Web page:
Paul Nassif claims Son’s Injury was Accidental
Dr. Paul Nassif and ex-wife Adrienne Maloof, best known for their roles on the popular TV show The Real Housewives of Beverly Hills, sparked controversy in the world of D-List celebs when their six-year-old son Christian was hospitalized Monday, November 21, 2012, at Cedars-Sinai Hospital in L.A. with 3 broken fingers. This hospital visit started an investigation by Child Protection Services (CPS).
Nassif claims that his son was accidentally injured when he fell off a carnival ride. It is now alleged that this accident has been supported by an injury report. According to TMZ.com, the report states that the child ‘jumped off the steps of ride exiting, fell on his hands.’
CPS was notified by the medical staff who were treating the child at the hospital. However, this is not the first time CPS has been involved with the reality family. In September 2012, Nassif was investigated by the L.A. County Department of Children & Family Services following allegations of abuse.
In Ontario, child protection is dealt with by the Children’s Aid Society (CAS), which is governed by the Child and Family Services Act (CFSA). At Section 1(1) of the CFSA, it states the paramount purpose of the Act which is “to promote the best interest, protection and well-being of children.”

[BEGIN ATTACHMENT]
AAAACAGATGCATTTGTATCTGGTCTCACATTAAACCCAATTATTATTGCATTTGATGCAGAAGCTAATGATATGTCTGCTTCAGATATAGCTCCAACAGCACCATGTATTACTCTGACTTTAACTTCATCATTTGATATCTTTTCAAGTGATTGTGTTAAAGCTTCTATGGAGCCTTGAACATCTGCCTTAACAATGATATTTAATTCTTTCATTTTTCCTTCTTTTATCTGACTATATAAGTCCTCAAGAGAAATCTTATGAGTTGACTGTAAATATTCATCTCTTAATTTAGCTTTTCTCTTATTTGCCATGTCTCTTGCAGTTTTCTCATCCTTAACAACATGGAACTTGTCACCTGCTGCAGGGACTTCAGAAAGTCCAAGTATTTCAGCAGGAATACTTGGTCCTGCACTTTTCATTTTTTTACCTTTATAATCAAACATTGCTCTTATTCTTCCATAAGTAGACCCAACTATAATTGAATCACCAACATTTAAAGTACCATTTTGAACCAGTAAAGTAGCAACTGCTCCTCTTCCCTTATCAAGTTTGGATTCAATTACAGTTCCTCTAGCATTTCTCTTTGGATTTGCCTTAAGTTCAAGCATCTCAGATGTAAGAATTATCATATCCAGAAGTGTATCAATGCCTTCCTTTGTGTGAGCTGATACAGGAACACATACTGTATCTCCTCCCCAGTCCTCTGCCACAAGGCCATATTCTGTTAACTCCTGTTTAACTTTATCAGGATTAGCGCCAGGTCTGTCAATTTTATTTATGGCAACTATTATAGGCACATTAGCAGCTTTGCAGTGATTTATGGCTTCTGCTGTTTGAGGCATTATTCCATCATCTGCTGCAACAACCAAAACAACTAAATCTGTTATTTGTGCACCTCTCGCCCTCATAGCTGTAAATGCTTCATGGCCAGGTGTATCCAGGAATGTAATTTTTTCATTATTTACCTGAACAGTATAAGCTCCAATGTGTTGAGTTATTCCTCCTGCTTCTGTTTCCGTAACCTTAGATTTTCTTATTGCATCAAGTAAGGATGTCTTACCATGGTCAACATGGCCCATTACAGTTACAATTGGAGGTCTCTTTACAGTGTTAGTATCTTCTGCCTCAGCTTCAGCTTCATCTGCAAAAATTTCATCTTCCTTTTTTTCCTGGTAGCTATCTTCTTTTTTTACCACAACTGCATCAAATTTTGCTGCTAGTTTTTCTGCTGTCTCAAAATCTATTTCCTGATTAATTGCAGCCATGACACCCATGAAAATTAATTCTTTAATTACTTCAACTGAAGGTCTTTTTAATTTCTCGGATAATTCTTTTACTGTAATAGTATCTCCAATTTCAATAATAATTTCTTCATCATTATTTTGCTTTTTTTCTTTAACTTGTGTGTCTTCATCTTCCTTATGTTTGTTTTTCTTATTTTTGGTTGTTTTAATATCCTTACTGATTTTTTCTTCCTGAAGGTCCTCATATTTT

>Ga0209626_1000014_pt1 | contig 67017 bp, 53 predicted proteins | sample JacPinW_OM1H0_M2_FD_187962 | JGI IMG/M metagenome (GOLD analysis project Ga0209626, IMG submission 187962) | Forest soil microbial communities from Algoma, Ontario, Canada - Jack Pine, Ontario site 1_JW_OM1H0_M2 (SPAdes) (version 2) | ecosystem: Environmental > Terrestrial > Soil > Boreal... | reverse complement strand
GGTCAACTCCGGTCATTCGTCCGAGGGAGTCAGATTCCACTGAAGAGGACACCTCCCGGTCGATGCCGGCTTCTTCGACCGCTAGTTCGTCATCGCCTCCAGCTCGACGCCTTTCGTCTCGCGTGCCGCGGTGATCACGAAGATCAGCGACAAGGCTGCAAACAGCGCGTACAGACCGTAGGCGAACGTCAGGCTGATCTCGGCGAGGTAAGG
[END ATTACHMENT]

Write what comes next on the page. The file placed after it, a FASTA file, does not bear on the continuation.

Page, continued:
The CAS will commonly work with families in order to assist caregivers and/or the children with services or programs as well as for children who may be in need of court protection. Social workers are normally assigned to a family, who will attempt to solve any issues the family may be experiencing.
If CAS cannot resolve problems within the family in the matter, they may need to be dealt with in a child protection court proceeding. Section 37(2) of the CFSA states that CAS has the burden of proving whether a child in is need of protection. During a proceeding, the court can make several different orders including:
- placing the child in the care of a parent or another person under the supervision of the Society for a period of time of at least 3 months and not more than 12 months;
- placing the child in the care of the Society for a period not exceeding 12 months;
- placing the child in the care of the Society for a specified period and then returning the child to a parent or another person for a specified period; or
- making the child a ward of the Crown with or without access to the parents.
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